It sure would be nice to know what the hell is going on in Afghanistan. Secretary of State Mike Pompeo recently claimed the U.S. military had killed more than 1,000 Taliban fighters in little more than a week – because body counts worked so well in Vietnam – and President Donald Trump said during his speech commemorating the 18th anniversary of the Sept. 11 attacks that the United States had gone on the offensive against the Taliban.
"The last four days, we have hit our enemy harder than they have ever been hit before, and that will continue," Trump said, without elaborating further.
It's clear that Afghanistan is the new hotness, but the only people who aren't talking about how the strategic situation has changed since Trump abruptly ended peace talks with the Taliban via tweet are the U.S. military leaders in charge of actually fighting the war.
Nearly a decade after he allegedly murdered an unarmed Afghan civilian during a 2010 deployment, the case of Army Maj. Matthew Golsteyn is finally going to trial.
PESHAWAR, Pakistan (Reuters) - The Taliban have sent a delegation to Russia to discuss prospects for a withdrawal of U.S. troops from Afghanistan following the collapse of talks with the United States this month, officials from the insurgent group said.
The move, days after President Donald Trump canceled a planned meeting with Taliban leaders at his Camp David retreat, came as the movement looks to bolster regional support, with visits also planned for China, Iran and Central Asian states.
We salute the foul-mouthed Navy vet remembered as 'the most inappropriate guy with the biggest heart'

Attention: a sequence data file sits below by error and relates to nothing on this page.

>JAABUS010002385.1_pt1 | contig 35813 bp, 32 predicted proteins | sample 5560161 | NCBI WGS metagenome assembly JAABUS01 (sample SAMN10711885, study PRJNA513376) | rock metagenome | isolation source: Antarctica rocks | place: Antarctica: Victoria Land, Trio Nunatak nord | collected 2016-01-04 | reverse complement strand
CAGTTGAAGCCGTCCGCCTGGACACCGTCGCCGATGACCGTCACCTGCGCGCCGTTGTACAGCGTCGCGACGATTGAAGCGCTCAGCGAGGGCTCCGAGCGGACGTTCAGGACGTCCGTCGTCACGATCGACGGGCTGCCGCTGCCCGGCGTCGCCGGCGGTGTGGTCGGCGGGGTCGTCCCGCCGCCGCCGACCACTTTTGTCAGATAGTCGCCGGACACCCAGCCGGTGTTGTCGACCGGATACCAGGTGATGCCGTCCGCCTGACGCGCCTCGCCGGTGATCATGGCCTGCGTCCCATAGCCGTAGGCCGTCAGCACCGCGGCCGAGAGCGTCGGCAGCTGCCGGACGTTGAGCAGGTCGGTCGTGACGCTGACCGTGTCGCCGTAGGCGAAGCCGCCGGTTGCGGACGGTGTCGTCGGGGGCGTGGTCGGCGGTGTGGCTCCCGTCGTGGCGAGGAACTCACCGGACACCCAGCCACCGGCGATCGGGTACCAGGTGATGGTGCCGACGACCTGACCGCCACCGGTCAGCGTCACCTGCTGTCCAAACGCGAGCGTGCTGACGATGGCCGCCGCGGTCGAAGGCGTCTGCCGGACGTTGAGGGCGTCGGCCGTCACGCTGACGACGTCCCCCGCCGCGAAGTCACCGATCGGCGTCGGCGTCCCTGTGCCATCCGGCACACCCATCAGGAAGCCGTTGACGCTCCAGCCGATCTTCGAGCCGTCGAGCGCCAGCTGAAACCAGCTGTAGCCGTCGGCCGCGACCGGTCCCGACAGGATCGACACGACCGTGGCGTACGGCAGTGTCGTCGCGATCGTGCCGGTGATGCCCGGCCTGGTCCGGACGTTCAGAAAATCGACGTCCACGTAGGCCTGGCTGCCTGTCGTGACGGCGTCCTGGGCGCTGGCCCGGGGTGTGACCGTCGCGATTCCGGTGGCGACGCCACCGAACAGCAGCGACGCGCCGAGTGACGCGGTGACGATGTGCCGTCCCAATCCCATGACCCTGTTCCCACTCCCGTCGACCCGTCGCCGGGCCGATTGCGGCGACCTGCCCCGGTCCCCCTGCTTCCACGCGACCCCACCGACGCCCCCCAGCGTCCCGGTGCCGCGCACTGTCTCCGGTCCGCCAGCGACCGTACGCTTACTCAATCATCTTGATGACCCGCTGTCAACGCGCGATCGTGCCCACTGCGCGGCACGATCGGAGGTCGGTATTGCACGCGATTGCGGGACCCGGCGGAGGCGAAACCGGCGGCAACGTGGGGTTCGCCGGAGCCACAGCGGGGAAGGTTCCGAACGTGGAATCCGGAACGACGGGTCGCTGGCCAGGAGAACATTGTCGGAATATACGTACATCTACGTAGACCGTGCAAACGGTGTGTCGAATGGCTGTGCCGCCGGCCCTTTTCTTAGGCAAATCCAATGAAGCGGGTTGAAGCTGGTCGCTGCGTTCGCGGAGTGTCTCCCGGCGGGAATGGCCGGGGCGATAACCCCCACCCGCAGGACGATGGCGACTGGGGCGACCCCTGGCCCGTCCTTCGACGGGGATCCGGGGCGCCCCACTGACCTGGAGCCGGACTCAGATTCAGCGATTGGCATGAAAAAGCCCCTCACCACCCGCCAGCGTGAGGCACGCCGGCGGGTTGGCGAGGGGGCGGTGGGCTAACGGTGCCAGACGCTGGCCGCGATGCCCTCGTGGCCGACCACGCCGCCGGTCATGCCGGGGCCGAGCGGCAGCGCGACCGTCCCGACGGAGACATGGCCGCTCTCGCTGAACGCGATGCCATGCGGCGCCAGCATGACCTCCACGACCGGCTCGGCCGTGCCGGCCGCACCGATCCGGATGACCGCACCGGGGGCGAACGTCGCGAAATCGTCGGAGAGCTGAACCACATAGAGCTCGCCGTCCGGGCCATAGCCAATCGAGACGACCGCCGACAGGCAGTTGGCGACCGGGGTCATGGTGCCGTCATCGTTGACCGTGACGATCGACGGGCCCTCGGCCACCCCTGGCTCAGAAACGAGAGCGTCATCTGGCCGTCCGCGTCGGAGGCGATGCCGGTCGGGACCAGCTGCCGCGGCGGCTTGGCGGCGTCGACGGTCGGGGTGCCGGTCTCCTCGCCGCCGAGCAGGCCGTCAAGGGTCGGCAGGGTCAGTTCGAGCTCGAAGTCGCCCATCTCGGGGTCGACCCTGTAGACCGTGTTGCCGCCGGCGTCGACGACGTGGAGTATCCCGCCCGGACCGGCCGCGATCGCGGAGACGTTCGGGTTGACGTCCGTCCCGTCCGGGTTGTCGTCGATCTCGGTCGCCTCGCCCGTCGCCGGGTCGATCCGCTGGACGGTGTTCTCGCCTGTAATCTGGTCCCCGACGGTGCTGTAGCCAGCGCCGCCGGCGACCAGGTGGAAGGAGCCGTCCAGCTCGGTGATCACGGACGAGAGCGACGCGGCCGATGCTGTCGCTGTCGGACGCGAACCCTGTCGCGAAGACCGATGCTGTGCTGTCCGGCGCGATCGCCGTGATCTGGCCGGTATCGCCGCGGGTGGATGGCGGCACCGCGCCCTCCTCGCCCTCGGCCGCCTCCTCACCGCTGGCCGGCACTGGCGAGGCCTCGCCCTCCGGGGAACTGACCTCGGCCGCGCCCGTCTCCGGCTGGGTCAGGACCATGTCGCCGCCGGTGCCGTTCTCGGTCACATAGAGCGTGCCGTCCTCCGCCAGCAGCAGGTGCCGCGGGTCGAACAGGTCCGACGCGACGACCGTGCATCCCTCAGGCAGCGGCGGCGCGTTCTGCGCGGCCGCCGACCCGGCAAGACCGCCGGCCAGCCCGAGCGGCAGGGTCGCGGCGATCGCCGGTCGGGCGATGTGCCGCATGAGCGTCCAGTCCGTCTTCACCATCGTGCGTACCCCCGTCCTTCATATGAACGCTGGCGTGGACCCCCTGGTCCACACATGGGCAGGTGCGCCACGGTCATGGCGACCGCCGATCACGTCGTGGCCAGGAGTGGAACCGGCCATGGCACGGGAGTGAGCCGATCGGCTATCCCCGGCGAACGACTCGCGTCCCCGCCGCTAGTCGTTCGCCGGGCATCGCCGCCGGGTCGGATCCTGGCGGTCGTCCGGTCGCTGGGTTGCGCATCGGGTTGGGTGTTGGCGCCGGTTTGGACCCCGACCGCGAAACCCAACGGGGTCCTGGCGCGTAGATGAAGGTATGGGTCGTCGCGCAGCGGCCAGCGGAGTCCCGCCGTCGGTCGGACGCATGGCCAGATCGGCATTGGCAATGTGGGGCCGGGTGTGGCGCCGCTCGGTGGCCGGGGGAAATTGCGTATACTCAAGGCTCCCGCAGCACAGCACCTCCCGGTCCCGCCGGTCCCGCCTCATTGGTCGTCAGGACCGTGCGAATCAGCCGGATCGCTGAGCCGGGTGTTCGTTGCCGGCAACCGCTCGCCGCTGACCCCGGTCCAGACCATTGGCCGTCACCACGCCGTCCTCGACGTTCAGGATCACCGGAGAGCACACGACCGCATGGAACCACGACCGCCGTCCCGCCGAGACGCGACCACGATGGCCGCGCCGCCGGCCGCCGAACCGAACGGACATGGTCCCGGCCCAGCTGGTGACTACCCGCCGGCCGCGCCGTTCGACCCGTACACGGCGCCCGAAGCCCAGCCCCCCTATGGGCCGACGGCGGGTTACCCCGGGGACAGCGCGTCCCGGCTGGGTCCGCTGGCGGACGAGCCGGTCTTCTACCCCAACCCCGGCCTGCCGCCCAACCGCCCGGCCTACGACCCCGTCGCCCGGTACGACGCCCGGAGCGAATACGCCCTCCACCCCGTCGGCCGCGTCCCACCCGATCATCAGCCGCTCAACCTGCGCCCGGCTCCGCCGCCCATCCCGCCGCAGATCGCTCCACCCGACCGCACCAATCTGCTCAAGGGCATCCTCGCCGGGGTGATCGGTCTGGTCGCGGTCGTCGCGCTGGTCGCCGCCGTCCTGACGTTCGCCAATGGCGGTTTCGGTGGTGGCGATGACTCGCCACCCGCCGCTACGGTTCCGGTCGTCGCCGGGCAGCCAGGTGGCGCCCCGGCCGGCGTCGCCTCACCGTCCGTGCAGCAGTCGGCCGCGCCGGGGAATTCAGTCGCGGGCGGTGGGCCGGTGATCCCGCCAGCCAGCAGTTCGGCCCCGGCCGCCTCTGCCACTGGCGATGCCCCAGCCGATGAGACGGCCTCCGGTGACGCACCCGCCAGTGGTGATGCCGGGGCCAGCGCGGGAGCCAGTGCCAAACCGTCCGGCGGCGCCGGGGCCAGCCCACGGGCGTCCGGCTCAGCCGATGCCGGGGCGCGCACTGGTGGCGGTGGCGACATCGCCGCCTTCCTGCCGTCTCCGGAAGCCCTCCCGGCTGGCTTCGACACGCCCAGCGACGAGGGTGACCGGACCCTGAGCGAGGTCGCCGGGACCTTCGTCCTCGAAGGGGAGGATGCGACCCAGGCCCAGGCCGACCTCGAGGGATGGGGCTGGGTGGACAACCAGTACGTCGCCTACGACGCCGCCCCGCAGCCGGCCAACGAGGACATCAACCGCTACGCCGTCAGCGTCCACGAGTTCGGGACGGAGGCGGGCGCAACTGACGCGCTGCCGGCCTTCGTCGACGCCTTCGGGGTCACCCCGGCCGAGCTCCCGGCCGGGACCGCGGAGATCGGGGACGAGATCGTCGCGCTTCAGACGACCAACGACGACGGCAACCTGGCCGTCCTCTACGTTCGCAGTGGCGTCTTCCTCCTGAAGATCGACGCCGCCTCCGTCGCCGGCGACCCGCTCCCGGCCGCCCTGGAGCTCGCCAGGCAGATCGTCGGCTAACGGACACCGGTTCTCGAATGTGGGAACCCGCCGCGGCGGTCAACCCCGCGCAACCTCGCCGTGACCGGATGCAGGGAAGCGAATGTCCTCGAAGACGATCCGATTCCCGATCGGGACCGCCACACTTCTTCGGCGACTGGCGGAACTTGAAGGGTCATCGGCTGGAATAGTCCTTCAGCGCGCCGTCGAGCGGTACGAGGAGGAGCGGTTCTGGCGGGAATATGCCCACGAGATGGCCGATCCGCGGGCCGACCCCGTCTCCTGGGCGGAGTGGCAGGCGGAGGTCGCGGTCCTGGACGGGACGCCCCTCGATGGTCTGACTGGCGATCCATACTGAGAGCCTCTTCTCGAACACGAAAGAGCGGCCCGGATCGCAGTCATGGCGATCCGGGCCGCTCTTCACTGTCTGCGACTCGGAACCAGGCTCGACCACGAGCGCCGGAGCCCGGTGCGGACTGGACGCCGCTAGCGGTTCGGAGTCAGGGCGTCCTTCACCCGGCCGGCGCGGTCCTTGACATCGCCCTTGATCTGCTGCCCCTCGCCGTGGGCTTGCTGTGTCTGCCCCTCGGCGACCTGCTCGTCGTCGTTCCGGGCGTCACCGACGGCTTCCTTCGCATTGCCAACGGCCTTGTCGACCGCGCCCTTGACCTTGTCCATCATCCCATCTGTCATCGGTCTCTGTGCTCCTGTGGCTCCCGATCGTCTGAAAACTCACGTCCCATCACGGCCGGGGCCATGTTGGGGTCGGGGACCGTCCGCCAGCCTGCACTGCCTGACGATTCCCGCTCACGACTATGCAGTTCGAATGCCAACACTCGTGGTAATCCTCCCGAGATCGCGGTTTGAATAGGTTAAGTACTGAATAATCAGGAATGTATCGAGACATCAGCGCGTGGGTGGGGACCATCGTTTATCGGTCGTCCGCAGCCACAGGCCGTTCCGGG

Per his final demands, Joe Heller was laid in his casket Thursday in a T-shirt featuring the Disney dwarf Grumpy and the middle finger of his right hand extended. He also told his daughters to make sure and place a remote control fart machine in the coffin with him.
"My father always wanted the last laugh," daughter Monique Heller said.
The Essex volunteer firefighter and self-described local "dawg kecher" died on Sept. 8 at age 82, and the off-color obituary written by his youngest daughter has become a nationwide sensation — a lead item on cable news sites, a top story on The Courant's website and a post shared far and wide on social media.
Laced with bawdy humor, the irreverent but loving obit captured Heller's highly inappropriate nature and his golden heart, friends who filled the fire station for a celebration of his life on Thursday evening said.
A 19-year-old man who planned a July mass shooting at a West Lubbock hotel that was thwarted by his grandmother was upset that he was considered "defective" by the military when he was discharged for his mental illness, according to court records.
William Patrick Williams faces federal charges for reportedly lying on an application to buy the semiautomatic rifle he planned to use in a shooting, according to a federal indictment filed Aug. 14.
He is charged with a federal felony count of making a false material statement during the purchase of a firearm on July 11, a day before he planned to lure people out of a hotel and shoot them. The charge carries a punishment of up to five years in prison.